If you start roping the sawhorse at nineteen months old, and enter your first junior rodeo at five years old… that’s considered an early start […]
Roper Review: Blake Teixeira
Written by: Teri Edwards< Back to Articles
Blake Teixeira grew up in a ranching family near Salinas, California, where he spent much of his youth with his grandpa who roped and raised horses. As a youngster he roped with his family at local jackpots in lieu of Junior Rodeo. In high school he qualified for the National High School Finals and earned a scholarship at Tarleton University in Stephenville, Texas.
During his four years at Tarleton, Blake qualified for the college finals with heeler, York Gill, where they won three of four rounds and set an arena record.
Teixeira recalls going to his first jackpot in the Stephenville area and seeing many of the world champions he had watched on television.
“In the beginning it was very surreal. I’m at a jackpot and there are the Tryans, Speed Williams, Clay O’Brien Cooper, etc. Over time I got to rope with them and know them on a personal level.”
In fact, during his college years Blake took every opportunity to work for and with some of the best ropers in the world. He moved in with Jake and Jimmie Cooper during his sophomore year. At various times he worked for Randon Adams and Shawn Darnell. He helped both Ryan Motes and Michael Jones during their preparation for the NFR.
After graduating from college Blake drove for Chad Masters and Jade Corkill one summer and laughs, “It’s funny how much you can learn when you’re not entered.”
Afterwards, he helped Speed Williams for a couple of years. Blake says that’s where he saw first hand how professionals practice and prepare.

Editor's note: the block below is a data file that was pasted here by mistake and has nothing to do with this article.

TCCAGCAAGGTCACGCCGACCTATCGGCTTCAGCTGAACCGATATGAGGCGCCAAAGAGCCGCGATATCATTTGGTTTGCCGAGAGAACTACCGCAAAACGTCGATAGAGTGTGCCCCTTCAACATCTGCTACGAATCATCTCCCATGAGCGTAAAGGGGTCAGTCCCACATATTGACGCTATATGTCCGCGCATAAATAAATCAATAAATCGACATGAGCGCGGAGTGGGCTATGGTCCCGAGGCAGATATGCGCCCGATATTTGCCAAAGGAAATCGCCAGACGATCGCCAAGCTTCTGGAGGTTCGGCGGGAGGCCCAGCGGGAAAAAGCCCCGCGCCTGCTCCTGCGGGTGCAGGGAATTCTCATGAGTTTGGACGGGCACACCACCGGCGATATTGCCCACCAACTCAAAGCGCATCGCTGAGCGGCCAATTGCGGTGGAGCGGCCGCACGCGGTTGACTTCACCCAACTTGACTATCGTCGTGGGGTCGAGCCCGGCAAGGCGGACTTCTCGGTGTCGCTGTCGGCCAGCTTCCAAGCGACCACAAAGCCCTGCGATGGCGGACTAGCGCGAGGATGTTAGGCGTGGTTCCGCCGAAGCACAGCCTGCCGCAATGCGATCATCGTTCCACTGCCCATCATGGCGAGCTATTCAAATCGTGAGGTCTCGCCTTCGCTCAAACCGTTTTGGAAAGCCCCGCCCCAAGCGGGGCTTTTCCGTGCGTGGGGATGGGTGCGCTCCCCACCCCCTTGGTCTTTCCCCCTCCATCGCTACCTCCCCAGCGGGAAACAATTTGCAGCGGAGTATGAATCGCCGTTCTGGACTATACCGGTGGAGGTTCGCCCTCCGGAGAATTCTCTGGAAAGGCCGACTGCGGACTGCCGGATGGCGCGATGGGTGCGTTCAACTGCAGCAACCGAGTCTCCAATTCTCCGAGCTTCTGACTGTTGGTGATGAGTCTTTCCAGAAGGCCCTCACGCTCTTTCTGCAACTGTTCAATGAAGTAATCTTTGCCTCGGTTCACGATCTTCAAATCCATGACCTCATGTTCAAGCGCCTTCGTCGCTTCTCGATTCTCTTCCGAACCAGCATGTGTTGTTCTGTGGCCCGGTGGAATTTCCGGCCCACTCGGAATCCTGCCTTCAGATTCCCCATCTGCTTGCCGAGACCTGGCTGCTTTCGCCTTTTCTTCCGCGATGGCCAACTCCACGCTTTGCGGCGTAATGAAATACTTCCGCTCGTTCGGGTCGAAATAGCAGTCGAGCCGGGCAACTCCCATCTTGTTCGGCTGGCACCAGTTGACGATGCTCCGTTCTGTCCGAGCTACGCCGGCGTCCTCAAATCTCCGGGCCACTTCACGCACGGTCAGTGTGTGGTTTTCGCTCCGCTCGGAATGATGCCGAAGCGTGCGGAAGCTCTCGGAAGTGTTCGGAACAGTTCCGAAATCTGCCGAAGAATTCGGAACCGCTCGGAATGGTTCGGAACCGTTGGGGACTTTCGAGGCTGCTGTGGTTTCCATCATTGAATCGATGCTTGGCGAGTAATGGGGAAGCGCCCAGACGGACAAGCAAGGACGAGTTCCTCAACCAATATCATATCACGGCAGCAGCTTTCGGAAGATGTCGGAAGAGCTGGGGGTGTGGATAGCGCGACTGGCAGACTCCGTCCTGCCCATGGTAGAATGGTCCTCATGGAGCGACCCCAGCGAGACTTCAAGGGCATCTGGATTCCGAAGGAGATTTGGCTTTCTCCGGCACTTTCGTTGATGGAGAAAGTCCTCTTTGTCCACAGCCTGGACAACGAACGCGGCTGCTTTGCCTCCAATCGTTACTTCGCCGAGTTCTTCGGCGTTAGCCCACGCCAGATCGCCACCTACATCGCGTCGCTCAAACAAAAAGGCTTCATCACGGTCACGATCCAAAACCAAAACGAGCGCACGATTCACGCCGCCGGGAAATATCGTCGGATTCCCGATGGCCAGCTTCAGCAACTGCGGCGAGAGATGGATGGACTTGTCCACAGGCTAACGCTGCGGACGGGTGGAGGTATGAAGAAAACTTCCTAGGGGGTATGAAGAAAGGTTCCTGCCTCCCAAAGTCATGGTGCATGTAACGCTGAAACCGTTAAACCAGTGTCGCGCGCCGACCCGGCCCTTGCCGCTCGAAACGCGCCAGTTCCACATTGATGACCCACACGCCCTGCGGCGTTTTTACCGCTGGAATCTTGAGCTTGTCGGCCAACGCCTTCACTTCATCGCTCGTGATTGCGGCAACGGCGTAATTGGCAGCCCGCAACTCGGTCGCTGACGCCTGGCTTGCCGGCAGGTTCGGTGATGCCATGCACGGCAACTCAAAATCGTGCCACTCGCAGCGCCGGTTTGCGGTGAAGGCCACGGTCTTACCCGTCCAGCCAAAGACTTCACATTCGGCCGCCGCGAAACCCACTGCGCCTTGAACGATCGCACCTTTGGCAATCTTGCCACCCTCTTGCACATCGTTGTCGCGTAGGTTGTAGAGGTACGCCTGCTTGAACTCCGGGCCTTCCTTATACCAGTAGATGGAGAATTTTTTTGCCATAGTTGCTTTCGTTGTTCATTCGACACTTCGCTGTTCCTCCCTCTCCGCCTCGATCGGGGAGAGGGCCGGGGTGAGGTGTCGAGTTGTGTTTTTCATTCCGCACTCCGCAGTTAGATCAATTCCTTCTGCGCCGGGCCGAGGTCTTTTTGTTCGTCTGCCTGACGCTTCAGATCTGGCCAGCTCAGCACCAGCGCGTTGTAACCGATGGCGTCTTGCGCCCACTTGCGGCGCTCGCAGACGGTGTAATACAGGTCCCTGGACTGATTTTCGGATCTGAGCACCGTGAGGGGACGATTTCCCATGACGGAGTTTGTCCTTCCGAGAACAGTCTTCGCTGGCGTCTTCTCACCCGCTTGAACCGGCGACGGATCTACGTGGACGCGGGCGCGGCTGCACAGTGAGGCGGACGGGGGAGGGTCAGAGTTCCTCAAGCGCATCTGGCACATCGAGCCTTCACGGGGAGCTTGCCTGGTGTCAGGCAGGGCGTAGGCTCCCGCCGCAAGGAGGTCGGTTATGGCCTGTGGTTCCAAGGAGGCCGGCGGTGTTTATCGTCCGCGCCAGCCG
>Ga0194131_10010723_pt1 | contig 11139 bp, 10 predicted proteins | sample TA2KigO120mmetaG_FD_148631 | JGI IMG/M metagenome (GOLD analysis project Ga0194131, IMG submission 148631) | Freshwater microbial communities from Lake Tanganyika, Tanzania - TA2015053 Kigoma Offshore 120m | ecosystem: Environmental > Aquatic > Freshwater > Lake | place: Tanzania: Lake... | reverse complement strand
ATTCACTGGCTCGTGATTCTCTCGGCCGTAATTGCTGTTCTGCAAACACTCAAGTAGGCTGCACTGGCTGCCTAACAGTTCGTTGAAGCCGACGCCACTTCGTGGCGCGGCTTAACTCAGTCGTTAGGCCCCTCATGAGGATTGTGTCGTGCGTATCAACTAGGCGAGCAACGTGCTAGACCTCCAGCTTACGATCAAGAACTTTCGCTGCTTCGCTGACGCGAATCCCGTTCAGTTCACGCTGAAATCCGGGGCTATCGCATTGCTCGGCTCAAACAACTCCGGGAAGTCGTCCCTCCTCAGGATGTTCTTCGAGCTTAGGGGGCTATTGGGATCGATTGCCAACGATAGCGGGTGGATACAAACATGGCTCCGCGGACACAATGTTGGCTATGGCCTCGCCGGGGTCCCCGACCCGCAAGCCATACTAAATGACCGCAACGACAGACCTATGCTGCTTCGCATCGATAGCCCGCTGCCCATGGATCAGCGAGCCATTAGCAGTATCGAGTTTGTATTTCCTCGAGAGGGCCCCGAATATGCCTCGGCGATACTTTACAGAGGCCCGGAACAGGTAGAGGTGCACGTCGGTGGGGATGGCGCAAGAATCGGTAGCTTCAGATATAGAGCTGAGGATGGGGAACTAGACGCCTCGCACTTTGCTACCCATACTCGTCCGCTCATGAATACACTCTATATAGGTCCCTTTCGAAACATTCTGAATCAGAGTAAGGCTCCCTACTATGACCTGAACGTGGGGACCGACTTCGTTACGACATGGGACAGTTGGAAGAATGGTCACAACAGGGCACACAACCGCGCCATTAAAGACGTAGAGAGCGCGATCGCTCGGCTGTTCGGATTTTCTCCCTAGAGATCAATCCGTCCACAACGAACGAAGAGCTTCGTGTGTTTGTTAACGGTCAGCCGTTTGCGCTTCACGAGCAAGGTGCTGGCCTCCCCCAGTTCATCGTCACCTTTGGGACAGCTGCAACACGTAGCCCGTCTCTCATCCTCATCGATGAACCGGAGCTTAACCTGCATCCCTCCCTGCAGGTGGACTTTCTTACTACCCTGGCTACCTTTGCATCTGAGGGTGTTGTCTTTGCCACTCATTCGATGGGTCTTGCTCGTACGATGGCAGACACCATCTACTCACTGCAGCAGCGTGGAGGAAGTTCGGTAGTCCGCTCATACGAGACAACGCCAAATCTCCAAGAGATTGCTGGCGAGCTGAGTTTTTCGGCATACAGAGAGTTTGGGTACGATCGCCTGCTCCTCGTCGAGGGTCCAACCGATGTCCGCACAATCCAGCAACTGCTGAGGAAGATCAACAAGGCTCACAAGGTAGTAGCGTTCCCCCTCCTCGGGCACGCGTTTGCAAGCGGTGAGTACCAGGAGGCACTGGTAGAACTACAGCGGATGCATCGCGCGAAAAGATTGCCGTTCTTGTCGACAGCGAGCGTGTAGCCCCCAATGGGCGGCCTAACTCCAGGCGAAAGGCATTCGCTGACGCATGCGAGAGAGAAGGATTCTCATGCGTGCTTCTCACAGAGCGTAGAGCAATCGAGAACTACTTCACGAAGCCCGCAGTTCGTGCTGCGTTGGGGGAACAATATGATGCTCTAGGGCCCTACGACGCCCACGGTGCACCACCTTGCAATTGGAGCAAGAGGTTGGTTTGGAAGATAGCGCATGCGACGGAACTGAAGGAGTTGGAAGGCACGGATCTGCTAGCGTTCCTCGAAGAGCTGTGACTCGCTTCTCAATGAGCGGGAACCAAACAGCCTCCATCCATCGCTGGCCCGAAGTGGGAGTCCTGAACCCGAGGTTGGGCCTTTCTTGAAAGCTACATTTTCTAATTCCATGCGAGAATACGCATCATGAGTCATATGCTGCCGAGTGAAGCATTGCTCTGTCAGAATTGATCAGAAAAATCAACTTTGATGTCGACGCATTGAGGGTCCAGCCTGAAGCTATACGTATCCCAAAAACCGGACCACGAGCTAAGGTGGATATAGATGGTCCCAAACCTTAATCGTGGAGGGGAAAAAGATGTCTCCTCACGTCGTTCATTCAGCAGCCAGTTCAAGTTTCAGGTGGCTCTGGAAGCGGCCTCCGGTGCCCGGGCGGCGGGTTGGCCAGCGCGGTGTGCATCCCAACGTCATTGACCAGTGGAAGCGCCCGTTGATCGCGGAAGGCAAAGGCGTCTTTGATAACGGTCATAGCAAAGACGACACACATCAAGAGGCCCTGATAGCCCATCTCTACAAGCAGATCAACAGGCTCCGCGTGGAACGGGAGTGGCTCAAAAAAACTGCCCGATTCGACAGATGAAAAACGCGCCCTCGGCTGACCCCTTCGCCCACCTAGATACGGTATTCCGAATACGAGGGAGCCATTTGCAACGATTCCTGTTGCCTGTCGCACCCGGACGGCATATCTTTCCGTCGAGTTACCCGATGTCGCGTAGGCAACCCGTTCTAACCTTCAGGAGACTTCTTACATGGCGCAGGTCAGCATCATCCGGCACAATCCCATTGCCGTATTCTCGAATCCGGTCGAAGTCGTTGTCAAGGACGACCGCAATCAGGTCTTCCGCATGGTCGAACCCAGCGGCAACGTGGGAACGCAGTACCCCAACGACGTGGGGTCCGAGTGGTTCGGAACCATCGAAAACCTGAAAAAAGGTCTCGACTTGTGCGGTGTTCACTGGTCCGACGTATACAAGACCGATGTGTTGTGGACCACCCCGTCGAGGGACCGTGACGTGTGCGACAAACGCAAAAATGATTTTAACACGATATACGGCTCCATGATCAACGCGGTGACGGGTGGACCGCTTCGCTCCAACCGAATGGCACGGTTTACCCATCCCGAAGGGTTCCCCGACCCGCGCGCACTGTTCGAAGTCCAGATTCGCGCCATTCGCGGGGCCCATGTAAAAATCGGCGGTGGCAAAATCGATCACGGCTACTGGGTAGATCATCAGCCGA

“While at Speed’s I learned a lot. I learned how to ride my horse better and basically learned how to win,” explains Teixeira. “It was then I realized how much it really took to rope at that level.”
When his grandfather passed away, Blake moved home to California to help his family. He took a break from rodeo after his head horses were injured. During that time he got his license and started selling insurance.
Now he has some good horses going, this year he’s been riding a nice black mare owned by Deforest Performance Horses that Chant Deforest rides at the rodeos, “Chant and I both rode the Black this spring and three of us rode her at Pendleton this year. I won third in the first round and Chant placed in the second round on her.” He is currently riding and winning on a bay mare, named Fanny, owned by York Cattle and Performance Horses.
“She has been awesome. I rode her at the rodeos all summer and at the BFI. She’s what I was riding to win the ACTRA Finals Open yesterday.”
Blake is thankful for the experience and exposure he’s had to the best ropers in the world. He credits that experience to the success he enjoys today. He also lost 75 lbs. this year, making a significant difference in the way he feels and rides his head horse.
“I used to really fight to get in front of my horse,” laughs Teixeira. “After losing the weight, I would almost crawl out too far.”
Now, at 31 years old, Teixeira is enjoying a healthy balance between work and roping. This fall he is roping with B. J. Campbell and the team has plans for some 2017 rodeos.
“I’ve been very fortunate to meet people who helped me and taught me. I’m thankful to my sponsors: Best Ever Pads, Fast Back Ropes, Remington Construction, Elko, NV, Great Basin Orthopedics, Yeti, Hansen Western Gear and Les Schwab tires. I’m immensely grateful to my girlfriend, Brooke Kieckbusch, and our families for their support.”
How much do you practice?
Do you make your own horses?
Who were your roping heroes?
Speed Williams, Dan Green, Wade Wheatly.
Who do you respect most in the world?
Who has been the biggest influence in your life?
If you had a day off what would you like to do?
Play golf and go fishing with my girlfriend.
What’s the last thing you read?
The Score Takes Care of Itself by Bill Walsh.
How would you describe yourself in three words?
Easy going, honest, determined.
What makes you happy?
Seeing other people happy.
What makes you angry?
When the 49’ers lose.
If you were given 1 million dollars, how would you spend it?
Buy a ring, a house, a head horse and invest the rest.
What is your worst quality – your best?
Worst quality is procrastinating. Best quality is willing to help anyone if I can.
Where do you see yourself in ten years?
Married with kids and a home. I would still rope but would like to be a rodeo coach at a good school or give lessons. I enjoy helping people get better at their roping.